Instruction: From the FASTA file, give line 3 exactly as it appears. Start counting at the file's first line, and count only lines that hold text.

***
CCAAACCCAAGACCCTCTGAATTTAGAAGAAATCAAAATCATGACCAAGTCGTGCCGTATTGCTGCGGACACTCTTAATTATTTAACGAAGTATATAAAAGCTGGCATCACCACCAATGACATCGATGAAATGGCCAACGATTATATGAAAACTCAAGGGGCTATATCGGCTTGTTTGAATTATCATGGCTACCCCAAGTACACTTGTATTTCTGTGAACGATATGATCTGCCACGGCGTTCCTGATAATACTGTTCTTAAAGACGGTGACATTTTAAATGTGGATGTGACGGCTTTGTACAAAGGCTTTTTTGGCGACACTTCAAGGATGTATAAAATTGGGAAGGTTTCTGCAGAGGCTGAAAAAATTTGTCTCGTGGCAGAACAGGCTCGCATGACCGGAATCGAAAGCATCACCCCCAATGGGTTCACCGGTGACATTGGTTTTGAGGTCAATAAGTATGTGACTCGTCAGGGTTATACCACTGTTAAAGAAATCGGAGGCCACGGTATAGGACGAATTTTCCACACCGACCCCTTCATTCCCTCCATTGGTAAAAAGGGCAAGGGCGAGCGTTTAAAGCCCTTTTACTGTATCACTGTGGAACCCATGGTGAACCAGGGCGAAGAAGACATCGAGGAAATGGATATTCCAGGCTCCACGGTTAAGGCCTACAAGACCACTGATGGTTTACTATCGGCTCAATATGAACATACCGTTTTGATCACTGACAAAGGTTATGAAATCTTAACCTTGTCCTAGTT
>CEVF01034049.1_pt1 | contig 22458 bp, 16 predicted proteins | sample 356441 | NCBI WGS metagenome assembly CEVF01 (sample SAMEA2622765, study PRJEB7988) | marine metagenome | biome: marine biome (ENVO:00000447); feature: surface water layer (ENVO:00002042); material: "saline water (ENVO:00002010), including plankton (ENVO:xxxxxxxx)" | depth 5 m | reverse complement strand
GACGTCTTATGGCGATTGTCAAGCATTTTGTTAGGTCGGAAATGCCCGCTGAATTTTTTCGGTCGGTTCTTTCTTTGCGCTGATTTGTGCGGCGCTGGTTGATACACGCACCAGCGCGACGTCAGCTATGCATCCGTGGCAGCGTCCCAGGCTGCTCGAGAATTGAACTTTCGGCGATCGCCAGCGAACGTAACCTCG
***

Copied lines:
GACGTCTTATGGCGATTGTCAAGCATTTTGTTAGGTCGGAAATGCCCGCTGAATTTTTTCGGTCGGTTCTTTCTTTGCGCTGATTTGTGCGGCGCTGGTTGATACACGCACCAGCGCGACGTCAGCTATGCATCCGTGGCAGCGTCCCAGGCTGCTCGAGAATTGAACTTTCGGCGATCGCCAGCGAACGTAACCTCG